13.  Genius without education is like silver in the mine.

14.  God helps them that help themselves.

15.  Haste makes waste.

16.  Having been poor is no shame, but being ashamed of it, is.

17.  He that blows the coals in quarrels that he has nothing to do with, has no right to complain if the sparks fly in his face.

18.  Hide not your talents. They for use were made. What’s a sundial in the shade.

19.  If Jack’s in love, he’s no judge of Jill’s beauty.

20.  If you would keep your secret from an enemy, tell it not to a friend.

21.  Keep your eyes wide open before marriage, half-shut afterwards.

22.  Most fools think they are only ignorant.

23.  Never leave that till to-morrow which you can do to-day.

24.  One good husband is worth two good wives; for the scarcer things are, the more they`re valued.

25.  Remember not only to say the right thing in the right place, but far more difficult still, to leave unsaid the wrong thing at the tempting moment.

26.  They that can give up essential liberty to obtain a little temporary safety deserve neither liberty nor safety.

27.  Think of these things, whence you came, where you are going, and to whom you must account.

28.  Three may keep a secret if two of them are dead.

29.  To find out a girl’s faults, praise her to her girl friends.

30.  Whatever is begun in anger ends in shame.

The First American Literature: Native Americans


 ENLIGHTENMENT (1607-1800) (2 phases: Pilgrims/religion & Patriots/politics) 

The Age of Faith (1607-1750) 

 I.  Historical Context

      A. Puritans and Pilgrims

            1. separated from the Anglican church of England

            2. religion dominated their lives and writings

      B. Work ethic - belief in hard work and simple, no-frills living

II. Genre/Style

      A. sermons, diaries, personal narratives, slave narratives

      B. instructive

      C. plain style

III. Major writers

      A. Anne Bradstreet (1612-1672)

            1. first published American poet

      B. Edward Taylor (1645-1729)

            1. Minister; considered the finest Puritan poet

      C. Jonathan Edwards (1703-1758)

            1. Minister

            2. View of God as punitive and distant; view of man as basically evil

      D. John Smith (1580-1631)

            1. General History of Virginia

            2. Pocahontas legend

            3. Adventurer; writer; difficult to get along with


The Age of Reason (1750-1800) 

I. Historical context

      A. American Revolution; growth of patriotism

      B. Development of American character/democracy

      C. Use of reason as opposed to faith alone

II. Genre/Style

      A. political pamphlets, essays, travel writing, speeches, documents

      B. instructive in values; highly ornate writing style

III. Major writers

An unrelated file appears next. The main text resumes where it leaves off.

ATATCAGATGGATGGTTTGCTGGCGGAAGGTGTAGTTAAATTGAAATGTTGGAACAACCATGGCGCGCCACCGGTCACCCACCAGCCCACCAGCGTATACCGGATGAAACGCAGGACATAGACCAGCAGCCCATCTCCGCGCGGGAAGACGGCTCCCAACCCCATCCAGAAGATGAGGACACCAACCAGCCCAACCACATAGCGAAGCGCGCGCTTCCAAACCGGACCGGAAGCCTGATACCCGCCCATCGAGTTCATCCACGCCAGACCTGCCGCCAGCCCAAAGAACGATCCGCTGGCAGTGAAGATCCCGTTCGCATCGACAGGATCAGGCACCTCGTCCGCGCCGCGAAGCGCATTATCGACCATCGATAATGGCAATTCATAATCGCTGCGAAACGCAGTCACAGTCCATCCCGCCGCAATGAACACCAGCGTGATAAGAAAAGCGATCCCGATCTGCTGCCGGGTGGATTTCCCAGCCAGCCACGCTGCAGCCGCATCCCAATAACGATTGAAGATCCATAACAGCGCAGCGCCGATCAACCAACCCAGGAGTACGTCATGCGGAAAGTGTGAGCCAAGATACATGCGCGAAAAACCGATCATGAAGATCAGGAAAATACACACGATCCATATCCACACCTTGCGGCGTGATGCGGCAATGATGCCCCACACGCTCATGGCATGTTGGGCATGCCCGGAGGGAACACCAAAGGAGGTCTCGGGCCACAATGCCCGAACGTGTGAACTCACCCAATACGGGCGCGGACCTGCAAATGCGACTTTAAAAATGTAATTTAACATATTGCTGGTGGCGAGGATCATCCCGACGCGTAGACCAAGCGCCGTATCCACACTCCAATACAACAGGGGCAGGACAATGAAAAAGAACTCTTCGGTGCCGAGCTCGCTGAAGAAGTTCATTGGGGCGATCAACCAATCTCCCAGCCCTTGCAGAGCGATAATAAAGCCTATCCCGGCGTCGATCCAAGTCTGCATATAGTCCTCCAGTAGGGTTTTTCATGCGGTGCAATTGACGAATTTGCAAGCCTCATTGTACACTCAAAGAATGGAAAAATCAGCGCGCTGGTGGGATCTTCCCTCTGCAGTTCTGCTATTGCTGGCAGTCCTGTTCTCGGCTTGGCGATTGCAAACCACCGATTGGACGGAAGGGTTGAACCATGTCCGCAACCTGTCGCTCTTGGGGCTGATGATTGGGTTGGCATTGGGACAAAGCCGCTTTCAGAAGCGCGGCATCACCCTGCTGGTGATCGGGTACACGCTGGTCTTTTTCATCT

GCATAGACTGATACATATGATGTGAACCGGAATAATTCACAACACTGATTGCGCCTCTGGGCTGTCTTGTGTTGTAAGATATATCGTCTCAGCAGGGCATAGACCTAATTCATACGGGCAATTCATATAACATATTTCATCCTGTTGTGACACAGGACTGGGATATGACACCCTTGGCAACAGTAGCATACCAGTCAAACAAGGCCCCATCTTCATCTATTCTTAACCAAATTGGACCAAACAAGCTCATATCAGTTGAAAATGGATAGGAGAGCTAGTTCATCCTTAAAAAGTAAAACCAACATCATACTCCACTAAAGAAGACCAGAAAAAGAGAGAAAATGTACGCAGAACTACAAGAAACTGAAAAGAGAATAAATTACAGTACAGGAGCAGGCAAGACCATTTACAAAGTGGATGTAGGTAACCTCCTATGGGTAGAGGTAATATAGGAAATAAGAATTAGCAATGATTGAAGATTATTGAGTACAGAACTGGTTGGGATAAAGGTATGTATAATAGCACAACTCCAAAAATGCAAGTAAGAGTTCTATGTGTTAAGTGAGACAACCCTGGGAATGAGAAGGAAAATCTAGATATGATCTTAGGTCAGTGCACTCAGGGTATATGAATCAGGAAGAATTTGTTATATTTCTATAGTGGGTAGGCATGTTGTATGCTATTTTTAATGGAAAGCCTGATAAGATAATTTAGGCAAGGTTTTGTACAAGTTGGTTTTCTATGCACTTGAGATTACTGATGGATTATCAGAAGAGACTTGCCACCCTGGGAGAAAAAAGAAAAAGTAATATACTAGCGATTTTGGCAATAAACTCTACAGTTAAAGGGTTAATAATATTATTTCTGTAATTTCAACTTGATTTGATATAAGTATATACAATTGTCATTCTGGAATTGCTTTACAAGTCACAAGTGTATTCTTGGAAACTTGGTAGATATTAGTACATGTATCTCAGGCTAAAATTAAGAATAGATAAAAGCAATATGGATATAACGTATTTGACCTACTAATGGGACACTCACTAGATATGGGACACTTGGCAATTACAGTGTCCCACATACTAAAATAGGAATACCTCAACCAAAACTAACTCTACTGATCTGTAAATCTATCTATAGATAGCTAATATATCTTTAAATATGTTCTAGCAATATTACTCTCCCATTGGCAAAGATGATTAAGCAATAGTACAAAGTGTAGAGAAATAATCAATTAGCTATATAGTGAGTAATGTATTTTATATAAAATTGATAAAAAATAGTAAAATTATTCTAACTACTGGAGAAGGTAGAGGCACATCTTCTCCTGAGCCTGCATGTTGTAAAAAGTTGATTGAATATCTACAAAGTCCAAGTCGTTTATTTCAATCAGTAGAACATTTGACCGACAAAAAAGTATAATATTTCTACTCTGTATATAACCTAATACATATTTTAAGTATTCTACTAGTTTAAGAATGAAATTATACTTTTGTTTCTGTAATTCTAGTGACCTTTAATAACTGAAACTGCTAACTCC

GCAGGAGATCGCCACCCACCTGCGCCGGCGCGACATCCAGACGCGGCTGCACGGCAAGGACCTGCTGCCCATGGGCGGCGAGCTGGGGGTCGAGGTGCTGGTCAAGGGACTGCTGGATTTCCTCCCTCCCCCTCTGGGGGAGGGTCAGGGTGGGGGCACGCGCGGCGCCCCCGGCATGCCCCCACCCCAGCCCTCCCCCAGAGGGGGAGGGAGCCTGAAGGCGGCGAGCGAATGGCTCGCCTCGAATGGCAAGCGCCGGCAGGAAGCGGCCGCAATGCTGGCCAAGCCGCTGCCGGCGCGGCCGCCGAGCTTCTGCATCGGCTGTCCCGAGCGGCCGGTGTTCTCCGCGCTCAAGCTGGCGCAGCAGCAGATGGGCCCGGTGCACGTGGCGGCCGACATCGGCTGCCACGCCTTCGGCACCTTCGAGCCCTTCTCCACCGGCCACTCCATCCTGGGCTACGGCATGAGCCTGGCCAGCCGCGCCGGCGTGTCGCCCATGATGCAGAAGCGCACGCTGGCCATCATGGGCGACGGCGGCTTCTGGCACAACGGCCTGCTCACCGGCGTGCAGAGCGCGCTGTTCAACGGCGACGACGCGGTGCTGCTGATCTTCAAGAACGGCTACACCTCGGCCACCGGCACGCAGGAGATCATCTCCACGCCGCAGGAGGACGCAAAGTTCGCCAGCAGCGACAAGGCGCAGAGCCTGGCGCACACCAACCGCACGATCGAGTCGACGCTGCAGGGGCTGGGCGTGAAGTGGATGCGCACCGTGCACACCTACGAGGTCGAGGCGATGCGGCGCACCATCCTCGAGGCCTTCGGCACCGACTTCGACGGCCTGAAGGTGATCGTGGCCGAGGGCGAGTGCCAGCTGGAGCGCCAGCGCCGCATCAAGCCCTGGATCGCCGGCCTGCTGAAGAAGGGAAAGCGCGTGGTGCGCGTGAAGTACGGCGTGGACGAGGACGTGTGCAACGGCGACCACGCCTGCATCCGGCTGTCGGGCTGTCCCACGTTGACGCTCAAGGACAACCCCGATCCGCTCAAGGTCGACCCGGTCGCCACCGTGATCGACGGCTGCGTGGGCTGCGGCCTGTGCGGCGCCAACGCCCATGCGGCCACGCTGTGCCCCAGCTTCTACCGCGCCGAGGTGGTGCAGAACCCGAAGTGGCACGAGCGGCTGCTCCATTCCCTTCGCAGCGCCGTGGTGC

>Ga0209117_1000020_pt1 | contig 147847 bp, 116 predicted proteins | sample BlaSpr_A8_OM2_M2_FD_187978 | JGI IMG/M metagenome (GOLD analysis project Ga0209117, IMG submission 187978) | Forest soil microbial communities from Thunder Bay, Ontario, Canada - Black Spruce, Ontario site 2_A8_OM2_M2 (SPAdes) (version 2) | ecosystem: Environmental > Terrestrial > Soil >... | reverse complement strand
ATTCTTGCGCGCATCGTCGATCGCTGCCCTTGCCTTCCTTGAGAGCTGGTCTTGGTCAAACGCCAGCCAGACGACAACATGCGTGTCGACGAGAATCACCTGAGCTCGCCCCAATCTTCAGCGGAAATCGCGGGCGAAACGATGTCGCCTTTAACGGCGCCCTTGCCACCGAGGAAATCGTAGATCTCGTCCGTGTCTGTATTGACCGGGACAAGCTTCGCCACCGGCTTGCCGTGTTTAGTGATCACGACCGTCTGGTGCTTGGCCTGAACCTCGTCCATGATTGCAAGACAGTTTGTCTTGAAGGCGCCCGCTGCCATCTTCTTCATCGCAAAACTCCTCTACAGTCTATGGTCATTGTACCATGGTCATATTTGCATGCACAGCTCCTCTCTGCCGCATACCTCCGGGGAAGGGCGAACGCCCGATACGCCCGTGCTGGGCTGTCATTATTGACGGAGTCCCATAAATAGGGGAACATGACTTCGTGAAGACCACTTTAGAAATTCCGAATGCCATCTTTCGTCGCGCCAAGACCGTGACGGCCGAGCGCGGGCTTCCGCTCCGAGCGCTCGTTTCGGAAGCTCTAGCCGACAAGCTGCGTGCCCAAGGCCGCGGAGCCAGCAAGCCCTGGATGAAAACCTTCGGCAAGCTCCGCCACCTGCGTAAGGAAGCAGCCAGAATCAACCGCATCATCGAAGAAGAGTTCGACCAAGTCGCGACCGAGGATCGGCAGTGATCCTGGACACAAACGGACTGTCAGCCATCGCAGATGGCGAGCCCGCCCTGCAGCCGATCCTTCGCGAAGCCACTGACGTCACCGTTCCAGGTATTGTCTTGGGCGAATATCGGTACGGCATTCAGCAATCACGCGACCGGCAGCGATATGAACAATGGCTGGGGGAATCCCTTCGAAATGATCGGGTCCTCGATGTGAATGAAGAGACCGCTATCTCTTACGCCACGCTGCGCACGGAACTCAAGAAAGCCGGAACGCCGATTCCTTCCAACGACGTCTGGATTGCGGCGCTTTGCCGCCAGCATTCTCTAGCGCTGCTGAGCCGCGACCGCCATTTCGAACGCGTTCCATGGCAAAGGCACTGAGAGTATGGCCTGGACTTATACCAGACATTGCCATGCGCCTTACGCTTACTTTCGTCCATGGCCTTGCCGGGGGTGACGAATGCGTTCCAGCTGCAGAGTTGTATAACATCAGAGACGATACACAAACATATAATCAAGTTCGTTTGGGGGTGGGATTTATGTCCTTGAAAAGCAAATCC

A. Abigail Adams (wife of John Adams)

            1. In letters, Abigail Adams campaigned for women’s rights

            2. Provided a glimpse of the Revolutionary period

      B. Ben Franklin

            1. Autobiography & Poor Richard’s Almanack

            2. Symbol of success gained by hard work and common sense

      C. Thomas Jefferson

            1. Declaration of Independence

            2. Considered the finest writer of the era

       D. Thomas Paine

            1.  Pamphleteer

            2. "The American Crisis" helped propel us into war

            3. Remains a model of effective propaganda

ROMANTICISM (1800-1855) 

I. Historical context

      A. Expansion of book publishing, magazines, newspapers

      B. Industrial Revolution

      C. Abolitionist movement, emphasis on independence and individual rights


II. Genre/Style

      A. Short stories, novels, poetry,

      B.  Imagination over reason; intuition over fact

      C. Focused on the fantastic of human experience

      D. Writing that can be interpreted 2 ways: surface and in depth

      E. Focus on inner feelings

      F. Gothic literature (sub-genre of Romanticism)

            1. Use of the supernatural

            2. Characters with both evil and good characteristics

            3. Dark landscapes; depressed characters


III. Major writers

      A. Washington Irving (1789-1851)

            1. first famous American writer; called "father of American Lit"

            2. wrote short stories, travel books, satires

            3. Legend of Sleepy Hollow: terrified generations of children

      B. Nathaniel Hawthorne (1804-1864)

            1. wrote about sin and guilt

            2. consequences of pride, selfishness, etc.

      C.  Edgar Allen Poe (1809-1849)

            1. lousy childhood; substance abuse problems; reviled in his day

            2. created the modern short story and detective story

3. Attacked 2 long-standing conventions: a poem must be long and must teach a lesson

      D. Herman Melville (1819-1891)

1. ranked as one of America’s top novelists, but recognized by few in his own time

2. Moby Dick considered America’s greatest prose epic 
The Transcendentalists (1840-1855): stressed individualism, intuition, nature, self-reliance

      1. Ralph Waldo Emerson (1803-1882): his writings helped establish the philosophy of individualism, an idea deeply embedded in American culture

      2. Henry David Thoreau (1817-1862): resisted materialism; chose simplicity, individualism


New Poetic Forms

      1. Walt Whitman (1819-1892): rejected conventional themes, forms, subjects (used long lines to capture the rhythm of natural speech, free verse, everyday vocabulary)

      2. Emily Dickinson (1830-1886): her poetry broke with convention: didn’t look right; didn’t rhyme; too bold; too radical (concrete imagery, forceful language, unique style)

wrote 1775 poems, published only 7 in her life